And how did it click with Dead Talks? What made this band more fruitful?

Friendship. We have known each other for a long time. Corpse Molester Cult was founded around 2005 I think, but we have been in the Lohja scene long before that. Still playing in different bands together, etc. We gather once a week to play music we love, drink some coffee or maybe a few beers and have a laugh. Therapy for old scene boomers.


Didn’t Tomi’s example motivate you to put more effort into promotion of your bands? How do you think about it – does the question of popularity depend only on the bands’ skills or is it rather a question of luck? Of being in the right place in the right moment?

We have been friends for so long that we don’t see Tomi as a singer of Amorphis or this rockstar-person. It will open some doors for sure, but it’s not an issue of any kind. We are old, lazy bastards and try our best spreading this gospel of death around. Usually bands needs skills and work, but mostly luck. Some super-great bands work years and years, but never get a deal or a breakthrough. I know loads of bands who have been releasing like 10 really good demos and played tons of shows and still are without a record deal.


photo by Markus Lohi


Antti, you do all vocals in the Dead Talks, and it’s curious, almost funny, as there’s Tomi Joutsen on guitars. How did it happen? Is Dead Talks his way to relax and just perform some cool stuff without roaring all the way?

It went naturally like this. There’s never been any talks to do this otherwise. Tomi likes to compose songs and perform them on guitar in this band. I do growls and I’ll do it my way. We have some multitalents among us. Tipi plays keyboards in some bands (and played drums in Funeral Jacket/Käsi), Tomi is a really good drummer too, and I play guitar in some line-ups. Like I said before, we all love music, but death metal has been a passion for all of us for a long time.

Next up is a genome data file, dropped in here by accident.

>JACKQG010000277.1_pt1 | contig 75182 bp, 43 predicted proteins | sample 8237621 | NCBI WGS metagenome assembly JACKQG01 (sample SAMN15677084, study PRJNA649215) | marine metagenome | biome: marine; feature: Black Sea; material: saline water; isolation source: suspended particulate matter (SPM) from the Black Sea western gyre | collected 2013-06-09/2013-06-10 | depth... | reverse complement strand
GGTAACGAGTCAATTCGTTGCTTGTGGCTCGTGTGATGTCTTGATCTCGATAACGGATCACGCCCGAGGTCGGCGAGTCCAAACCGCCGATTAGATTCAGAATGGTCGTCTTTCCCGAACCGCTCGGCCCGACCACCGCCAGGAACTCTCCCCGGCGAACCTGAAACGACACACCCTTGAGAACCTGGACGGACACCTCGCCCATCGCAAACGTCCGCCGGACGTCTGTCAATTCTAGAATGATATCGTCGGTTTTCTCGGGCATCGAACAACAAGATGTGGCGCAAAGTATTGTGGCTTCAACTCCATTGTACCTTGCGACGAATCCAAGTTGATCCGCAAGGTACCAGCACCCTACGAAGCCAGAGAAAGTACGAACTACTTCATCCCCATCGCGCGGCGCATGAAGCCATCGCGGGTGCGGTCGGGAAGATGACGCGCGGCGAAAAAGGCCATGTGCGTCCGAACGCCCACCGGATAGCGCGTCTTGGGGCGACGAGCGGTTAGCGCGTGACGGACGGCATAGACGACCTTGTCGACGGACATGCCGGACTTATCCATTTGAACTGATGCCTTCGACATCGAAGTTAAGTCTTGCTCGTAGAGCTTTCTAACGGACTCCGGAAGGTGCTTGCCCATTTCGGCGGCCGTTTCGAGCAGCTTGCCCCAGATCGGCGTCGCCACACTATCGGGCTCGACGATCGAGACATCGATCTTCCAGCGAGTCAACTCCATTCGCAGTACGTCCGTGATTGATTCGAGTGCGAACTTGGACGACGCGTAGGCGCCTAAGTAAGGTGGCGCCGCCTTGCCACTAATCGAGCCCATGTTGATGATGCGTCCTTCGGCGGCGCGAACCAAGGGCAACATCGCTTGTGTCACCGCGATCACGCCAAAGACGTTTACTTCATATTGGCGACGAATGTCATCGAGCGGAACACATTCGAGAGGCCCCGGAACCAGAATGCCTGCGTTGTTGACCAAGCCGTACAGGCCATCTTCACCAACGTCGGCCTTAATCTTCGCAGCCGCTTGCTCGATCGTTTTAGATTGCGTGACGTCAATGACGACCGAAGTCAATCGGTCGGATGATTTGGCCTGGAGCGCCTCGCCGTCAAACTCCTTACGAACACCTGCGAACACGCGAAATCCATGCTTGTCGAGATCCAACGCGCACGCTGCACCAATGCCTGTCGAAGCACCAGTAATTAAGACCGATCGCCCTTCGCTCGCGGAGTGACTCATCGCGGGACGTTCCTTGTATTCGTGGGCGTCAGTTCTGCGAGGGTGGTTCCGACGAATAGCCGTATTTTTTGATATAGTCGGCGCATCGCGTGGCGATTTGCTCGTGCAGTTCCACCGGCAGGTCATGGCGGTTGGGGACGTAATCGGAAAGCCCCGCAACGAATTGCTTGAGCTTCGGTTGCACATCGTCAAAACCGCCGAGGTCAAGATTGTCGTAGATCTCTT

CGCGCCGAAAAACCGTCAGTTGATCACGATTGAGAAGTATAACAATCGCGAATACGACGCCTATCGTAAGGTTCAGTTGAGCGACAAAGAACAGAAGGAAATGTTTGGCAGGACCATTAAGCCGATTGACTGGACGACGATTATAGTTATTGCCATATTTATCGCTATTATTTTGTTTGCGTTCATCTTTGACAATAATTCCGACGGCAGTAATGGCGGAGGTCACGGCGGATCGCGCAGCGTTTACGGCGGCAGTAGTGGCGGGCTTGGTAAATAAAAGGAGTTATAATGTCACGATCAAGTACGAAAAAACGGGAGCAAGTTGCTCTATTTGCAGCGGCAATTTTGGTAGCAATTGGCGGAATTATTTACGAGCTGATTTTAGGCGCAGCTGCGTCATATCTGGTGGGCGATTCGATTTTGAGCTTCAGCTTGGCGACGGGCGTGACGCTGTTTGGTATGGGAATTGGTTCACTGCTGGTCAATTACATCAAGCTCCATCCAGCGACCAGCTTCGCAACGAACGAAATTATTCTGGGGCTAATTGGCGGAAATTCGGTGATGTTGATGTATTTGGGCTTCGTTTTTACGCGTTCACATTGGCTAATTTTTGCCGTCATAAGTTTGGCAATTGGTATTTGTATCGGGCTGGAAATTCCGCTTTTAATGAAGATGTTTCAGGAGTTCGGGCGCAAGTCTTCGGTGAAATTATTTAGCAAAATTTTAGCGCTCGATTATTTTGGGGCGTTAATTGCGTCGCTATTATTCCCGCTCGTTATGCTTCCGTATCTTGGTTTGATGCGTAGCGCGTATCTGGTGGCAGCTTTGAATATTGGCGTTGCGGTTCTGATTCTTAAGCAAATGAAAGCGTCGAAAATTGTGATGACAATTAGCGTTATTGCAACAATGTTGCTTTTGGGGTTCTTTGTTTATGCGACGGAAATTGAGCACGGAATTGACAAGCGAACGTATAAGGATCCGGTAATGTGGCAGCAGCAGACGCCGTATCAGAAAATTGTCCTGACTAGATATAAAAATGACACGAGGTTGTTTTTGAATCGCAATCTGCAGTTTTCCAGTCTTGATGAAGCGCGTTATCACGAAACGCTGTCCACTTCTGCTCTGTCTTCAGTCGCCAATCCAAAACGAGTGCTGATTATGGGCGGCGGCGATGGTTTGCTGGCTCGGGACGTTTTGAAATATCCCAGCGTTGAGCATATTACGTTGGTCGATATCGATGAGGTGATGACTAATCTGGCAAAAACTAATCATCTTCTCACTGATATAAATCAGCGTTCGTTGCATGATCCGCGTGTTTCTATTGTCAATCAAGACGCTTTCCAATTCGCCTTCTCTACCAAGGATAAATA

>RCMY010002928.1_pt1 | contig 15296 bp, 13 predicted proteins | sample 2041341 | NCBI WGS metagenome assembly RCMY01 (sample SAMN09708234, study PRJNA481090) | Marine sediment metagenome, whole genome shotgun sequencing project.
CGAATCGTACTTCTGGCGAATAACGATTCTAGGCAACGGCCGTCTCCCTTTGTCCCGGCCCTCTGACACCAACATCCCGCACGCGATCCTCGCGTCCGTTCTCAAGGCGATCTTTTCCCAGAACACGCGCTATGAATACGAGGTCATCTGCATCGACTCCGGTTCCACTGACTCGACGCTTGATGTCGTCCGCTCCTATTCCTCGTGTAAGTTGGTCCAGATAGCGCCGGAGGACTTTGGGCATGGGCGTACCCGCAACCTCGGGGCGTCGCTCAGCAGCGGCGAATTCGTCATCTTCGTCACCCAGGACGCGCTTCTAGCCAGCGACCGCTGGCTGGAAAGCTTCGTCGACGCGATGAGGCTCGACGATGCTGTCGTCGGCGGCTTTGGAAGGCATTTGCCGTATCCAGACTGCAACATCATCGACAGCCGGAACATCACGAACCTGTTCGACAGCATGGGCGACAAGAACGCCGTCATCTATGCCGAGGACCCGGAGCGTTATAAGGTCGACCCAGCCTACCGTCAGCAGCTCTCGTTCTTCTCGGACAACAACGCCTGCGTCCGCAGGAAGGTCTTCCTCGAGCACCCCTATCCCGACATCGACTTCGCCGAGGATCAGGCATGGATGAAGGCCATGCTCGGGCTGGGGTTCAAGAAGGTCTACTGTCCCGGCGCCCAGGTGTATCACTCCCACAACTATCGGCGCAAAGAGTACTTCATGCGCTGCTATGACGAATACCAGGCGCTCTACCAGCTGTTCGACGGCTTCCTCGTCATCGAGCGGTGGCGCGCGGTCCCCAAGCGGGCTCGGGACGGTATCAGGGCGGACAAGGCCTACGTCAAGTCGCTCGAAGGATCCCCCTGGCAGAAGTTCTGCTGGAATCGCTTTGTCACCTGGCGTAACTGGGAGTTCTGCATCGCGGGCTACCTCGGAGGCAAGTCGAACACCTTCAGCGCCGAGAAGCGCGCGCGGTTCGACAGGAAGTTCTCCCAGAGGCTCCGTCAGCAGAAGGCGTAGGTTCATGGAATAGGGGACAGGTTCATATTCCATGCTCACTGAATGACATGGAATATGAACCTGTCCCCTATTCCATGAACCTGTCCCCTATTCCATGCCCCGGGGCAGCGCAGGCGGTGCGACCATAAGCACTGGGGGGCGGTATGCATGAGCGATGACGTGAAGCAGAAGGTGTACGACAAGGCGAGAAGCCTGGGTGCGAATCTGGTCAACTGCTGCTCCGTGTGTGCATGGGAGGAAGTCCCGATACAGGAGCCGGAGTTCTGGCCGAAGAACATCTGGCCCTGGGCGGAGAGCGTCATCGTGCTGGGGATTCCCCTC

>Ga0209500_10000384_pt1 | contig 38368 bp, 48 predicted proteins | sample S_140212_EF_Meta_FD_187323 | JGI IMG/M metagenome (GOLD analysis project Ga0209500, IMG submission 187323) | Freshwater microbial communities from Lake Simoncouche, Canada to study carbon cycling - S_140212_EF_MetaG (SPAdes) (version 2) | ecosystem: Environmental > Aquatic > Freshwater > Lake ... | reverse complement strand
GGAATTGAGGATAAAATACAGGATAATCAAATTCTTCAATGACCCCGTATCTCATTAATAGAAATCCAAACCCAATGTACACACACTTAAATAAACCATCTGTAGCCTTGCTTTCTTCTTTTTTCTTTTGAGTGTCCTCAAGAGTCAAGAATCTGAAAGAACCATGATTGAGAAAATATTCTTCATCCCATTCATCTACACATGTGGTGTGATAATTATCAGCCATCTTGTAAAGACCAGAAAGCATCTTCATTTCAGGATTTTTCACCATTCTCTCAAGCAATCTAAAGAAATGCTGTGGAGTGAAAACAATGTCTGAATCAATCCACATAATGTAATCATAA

Veneration of the Dead has a comfortable old-school duration – 39 minutes. Was it enough for you to show all of your ideas and skills? Did you use some Corpse Molester Cult stuff in the album for example?

We have been growing with these ’90s death metal albums and not many of them are over 40 minutes. Like Death – Scream Bloody Gore, Carcass – Reek of Putrefaction, Napalm Death – Utopia Banished, Deicide – Deicide, etc. It is just enough to maintain interest towards music and maybe even leave some hunger to spin the album again.


So are you more into technical, extreme, or, let’s say, old school death metal? I heard the album of The Grifted, where there are two original members of Tiamat / Treblinka, and it was nice to hear these pure death vibes from such veterans after all these years.

Definitely old school death metal.  We grew to this scene with bands like Grave, Entombed, Dismember, Xysma, Obituary, Bolt Thrower, etc. HM-2 love at first sight. Have to check The Grifted, thanks for the tip. Love Tiamat’s Wildhoney album and just listened to it about a week ago. Have to say that we are really open-minded about music and it would be idiotic to be too puritanical and just listen to only death metal.


photo by Sam Jamsen


In which conditions did you record Veneration of the Dead? How long did it take?

It was just in the middle of the nastiest covid epidemic. Crappy times. Had fun in the studio though. Snoopy was really patient with us and let us try different things and then he explained to us why something did not work. Hah. He must be missing some nervepoints ‘cos he never lost his cool with us. He might say to me after some black-metallish type of take that was I trying to make this sound like Donald Duck or funny? And let’s not make those vocals too “Norway”. Recordings actually did not take so long. Some dates had to move and covid cancelled a few days, but we had to wait for pressing for such a really long time.


Antti, what kind of themes do you reveal in the Veneration of the Dead lyrics? The songs’ titles look like you’re into a reasonable misanthropic crusade against humankind. Which real cases inspired you?